Levying up

Think tank: Centre for Social Justice

Author(s): Dr Sam Bruce

December 12, 2022

This report from UK think tank the Centre for Social Justice looks at ensuring planning reform delivers affordable homes.

A longstanding shortage of affordable housing is worsening the UK’s housing crisis. The Government’s proposal to level up affordable housing through a new ‘Infrastructure Levy’ is liable to make a bad situation worse. A safe, secure, comfortable home environment is a vital foundation for everyone to flourish. A great home enables families to enjoy quality time together. It encourages children to develop and grow. It is a springboard for workers and volunteers to serve their communities productively. When life throws us its hardest and most challenging moments, a good home should be a place of consolation, comfort, and support. And yet, for a growing proportion of the population, this is not a reality. Whilst Britain is sometimes thought of as a “nation of homeowners”, this trend has been declining since its peak 2003. Meanwhile, the price of residential property—to rent or to buy—has become increasingly unaffordable, especially for households with low incomes and means of saving.

Analysis of national statistics bears this out:

  • New CSJ analysis shows that housing affordability for keyworkers is declining in all sectors and in all regions of England. This has negative repercussions, including for health and social care.
  • 71% of households were owner-occupiers in 2003, but this declined to 65% in December 2021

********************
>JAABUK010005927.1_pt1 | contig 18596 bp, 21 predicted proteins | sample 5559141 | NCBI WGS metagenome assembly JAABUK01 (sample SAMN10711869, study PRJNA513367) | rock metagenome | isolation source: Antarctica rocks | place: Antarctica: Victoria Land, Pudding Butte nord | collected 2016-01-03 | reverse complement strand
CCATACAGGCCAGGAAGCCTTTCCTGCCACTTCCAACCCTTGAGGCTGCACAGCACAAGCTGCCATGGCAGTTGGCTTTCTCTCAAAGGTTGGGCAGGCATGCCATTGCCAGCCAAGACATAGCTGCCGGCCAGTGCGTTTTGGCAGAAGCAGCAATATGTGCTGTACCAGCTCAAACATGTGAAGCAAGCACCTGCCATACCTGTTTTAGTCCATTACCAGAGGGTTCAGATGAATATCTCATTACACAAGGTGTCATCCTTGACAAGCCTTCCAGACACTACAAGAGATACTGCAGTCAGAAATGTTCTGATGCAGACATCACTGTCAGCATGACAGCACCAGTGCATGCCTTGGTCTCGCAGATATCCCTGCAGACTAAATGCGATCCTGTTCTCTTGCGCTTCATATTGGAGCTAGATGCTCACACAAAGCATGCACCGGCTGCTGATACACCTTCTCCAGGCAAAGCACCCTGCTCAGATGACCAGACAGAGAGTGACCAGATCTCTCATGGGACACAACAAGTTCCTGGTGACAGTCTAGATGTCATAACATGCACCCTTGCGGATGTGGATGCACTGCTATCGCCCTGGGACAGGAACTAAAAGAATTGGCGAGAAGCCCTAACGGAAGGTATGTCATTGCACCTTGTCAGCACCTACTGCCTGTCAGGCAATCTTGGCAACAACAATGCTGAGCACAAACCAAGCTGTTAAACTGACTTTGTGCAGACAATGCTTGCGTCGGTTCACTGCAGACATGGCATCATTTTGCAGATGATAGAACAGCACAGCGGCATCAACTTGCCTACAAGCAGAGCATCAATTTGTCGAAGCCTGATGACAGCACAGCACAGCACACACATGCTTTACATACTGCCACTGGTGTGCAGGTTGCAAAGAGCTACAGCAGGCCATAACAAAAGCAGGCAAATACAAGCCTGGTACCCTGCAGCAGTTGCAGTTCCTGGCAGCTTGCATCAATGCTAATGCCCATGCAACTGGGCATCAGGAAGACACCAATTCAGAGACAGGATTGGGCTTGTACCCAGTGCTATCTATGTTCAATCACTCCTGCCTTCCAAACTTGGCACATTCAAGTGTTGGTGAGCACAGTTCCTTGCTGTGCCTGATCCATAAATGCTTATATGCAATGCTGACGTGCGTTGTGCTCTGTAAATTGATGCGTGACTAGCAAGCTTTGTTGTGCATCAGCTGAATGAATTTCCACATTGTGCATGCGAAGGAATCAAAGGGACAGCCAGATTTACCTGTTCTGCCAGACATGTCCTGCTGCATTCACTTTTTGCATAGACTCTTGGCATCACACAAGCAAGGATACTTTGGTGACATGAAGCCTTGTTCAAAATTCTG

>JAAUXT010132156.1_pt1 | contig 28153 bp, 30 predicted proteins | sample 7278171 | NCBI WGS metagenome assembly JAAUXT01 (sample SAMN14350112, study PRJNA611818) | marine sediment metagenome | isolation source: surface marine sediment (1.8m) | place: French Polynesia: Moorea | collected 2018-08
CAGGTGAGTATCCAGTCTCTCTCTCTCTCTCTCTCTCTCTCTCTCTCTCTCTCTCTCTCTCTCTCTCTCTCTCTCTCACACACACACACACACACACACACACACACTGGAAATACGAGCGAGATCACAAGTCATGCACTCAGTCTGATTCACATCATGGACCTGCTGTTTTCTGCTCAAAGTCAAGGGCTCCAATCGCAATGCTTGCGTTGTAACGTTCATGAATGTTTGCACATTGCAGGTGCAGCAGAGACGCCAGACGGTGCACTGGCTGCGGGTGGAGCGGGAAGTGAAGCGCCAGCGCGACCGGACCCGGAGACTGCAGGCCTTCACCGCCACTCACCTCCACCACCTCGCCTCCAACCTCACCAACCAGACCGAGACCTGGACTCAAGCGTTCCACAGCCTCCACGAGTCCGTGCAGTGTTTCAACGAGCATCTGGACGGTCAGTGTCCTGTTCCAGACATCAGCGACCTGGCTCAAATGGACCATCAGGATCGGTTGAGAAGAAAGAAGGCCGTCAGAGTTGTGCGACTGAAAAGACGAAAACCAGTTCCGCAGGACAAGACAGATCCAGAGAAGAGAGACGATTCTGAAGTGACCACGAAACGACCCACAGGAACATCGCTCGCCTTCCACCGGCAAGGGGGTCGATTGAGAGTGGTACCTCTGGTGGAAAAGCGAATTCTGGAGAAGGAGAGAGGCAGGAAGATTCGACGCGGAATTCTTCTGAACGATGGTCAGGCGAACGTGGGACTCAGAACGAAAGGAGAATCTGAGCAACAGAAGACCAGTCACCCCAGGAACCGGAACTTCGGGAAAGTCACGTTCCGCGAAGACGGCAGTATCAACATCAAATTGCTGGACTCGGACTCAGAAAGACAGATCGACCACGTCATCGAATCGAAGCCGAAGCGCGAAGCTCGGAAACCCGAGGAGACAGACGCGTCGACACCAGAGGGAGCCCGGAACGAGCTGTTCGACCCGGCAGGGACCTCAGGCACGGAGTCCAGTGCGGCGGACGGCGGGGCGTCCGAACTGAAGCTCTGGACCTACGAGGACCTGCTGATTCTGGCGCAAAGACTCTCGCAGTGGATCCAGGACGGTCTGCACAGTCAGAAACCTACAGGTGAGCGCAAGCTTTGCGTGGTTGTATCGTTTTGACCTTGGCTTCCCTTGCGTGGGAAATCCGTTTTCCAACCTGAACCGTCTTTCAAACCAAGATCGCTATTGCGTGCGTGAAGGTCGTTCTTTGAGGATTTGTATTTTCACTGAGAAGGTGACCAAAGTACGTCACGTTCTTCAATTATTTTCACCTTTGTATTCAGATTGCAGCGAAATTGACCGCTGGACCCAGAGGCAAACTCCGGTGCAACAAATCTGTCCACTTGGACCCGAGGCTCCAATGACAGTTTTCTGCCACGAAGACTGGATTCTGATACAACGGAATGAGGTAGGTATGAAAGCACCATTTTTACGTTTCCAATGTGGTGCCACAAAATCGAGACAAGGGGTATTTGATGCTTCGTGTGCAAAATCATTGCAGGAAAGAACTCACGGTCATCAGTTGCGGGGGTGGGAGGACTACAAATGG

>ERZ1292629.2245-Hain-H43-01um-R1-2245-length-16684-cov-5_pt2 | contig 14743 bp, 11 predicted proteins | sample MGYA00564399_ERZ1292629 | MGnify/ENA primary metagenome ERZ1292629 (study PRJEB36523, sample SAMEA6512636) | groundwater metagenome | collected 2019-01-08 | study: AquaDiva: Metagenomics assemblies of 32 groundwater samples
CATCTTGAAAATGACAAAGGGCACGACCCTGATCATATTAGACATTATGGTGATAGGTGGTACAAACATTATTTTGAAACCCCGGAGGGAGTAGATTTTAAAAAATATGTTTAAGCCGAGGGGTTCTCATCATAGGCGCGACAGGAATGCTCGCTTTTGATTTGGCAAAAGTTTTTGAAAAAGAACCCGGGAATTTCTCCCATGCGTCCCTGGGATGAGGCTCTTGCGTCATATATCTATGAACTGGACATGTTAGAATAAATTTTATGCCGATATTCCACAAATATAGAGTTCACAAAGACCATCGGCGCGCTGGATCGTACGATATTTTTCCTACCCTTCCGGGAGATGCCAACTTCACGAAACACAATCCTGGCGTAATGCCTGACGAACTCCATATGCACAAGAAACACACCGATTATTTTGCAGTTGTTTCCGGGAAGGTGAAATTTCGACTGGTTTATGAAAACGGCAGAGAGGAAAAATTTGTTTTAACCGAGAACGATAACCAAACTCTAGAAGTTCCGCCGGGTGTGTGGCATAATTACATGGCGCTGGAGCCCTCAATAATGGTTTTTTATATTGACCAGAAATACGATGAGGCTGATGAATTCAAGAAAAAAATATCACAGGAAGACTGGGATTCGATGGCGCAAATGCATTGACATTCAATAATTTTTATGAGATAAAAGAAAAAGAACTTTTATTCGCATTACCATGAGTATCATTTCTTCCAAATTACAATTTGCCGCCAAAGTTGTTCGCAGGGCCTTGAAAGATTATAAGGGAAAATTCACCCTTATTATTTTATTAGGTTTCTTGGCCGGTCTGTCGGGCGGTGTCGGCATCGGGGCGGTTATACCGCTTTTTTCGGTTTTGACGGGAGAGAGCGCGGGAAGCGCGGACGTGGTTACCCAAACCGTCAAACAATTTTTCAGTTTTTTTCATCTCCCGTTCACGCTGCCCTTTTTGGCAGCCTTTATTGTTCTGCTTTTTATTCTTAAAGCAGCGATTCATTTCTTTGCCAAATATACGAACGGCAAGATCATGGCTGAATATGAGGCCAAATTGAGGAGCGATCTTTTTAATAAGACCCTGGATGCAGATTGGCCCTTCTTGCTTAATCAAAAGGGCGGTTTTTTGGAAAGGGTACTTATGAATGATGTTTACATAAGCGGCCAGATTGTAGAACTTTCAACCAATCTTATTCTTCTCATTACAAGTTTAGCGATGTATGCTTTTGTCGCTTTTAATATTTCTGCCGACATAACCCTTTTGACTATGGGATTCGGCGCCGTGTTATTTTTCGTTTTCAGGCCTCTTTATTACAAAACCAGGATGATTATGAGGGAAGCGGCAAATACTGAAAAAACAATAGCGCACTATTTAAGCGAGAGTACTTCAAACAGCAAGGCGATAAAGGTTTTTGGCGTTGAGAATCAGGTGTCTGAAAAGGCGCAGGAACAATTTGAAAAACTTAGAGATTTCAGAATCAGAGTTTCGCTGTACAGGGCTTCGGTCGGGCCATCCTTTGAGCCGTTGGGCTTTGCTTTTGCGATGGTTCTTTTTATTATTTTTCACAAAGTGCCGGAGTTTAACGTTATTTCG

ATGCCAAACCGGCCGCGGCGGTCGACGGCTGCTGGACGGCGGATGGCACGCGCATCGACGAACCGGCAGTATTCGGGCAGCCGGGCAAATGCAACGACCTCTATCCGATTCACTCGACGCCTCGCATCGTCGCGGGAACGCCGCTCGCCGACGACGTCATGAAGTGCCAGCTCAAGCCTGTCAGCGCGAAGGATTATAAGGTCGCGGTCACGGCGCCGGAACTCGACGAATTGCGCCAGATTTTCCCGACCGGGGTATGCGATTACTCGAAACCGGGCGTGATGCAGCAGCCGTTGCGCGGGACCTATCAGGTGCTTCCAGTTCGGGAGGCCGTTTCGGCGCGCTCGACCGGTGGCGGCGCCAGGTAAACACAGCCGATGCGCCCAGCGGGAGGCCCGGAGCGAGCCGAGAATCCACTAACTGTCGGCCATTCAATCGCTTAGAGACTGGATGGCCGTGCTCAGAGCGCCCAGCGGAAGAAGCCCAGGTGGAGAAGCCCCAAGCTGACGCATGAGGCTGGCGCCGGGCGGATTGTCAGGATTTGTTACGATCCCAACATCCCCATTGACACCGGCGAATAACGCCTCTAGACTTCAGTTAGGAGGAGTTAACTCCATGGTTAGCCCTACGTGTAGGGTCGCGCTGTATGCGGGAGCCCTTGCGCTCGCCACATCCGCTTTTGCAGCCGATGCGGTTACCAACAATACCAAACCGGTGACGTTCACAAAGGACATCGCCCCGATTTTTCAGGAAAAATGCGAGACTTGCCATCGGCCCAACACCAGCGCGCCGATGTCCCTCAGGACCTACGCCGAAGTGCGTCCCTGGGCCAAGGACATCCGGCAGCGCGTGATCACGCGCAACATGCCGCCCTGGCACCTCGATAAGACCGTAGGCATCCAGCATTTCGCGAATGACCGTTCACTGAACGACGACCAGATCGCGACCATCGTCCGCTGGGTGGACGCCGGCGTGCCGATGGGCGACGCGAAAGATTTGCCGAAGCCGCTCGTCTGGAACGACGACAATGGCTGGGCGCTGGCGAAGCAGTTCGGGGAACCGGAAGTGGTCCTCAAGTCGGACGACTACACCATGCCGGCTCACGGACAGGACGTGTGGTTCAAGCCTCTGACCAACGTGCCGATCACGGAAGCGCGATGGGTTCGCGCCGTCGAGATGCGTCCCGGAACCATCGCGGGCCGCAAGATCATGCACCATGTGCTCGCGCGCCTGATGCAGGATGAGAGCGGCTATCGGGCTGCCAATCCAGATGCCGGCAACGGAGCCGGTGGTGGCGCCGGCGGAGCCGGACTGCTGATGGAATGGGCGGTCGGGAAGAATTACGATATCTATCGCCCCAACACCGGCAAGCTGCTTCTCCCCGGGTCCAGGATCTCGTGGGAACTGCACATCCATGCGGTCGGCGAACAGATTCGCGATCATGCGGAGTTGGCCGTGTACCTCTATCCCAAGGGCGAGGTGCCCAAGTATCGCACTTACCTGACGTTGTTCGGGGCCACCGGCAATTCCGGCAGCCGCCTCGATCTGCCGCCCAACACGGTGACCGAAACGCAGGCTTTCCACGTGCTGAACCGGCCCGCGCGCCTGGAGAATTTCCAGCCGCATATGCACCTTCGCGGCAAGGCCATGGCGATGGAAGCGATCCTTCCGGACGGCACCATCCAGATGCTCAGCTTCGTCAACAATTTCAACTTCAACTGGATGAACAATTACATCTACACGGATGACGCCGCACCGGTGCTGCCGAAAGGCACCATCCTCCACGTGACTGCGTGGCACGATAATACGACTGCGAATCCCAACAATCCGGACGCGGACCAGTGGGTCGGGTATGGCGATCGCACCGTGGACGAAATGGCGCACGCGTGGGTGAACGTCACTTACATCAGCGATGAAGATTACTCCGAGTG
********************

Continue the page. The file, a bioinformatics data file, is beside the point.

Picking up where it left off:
• 1.2 million households are on the waiting list for social housing
  • Overcrowding in the Private and Social Rented Sectors has risen sharply since the mid-90s
  • Each day, over 120,000 children are living in Temporary Accommodation.
  • Each year, the Government spends a staggering £30bn on housing benefits Whilst there is a range of factors behind the crisis, the chronic undersupply of affordable homes over many years is a crucial cause. As our population has increased through decades of positive net migration, and as we are living increasingly longer, more accommodation is needed that people can afford to live in. Again, statistics speak for themselves:
  • We have not met our national target of 300,000 new homes since 1969. Just 6,051 homes for social rent were delivered in England in 2020-2021, and 7,528 in 2021-2022; vastly smaller than the 90,000 that are needed.
  • Fewer than one in four people believe the Government’s definition of ‘affordable housing’ is truly affordable for local people.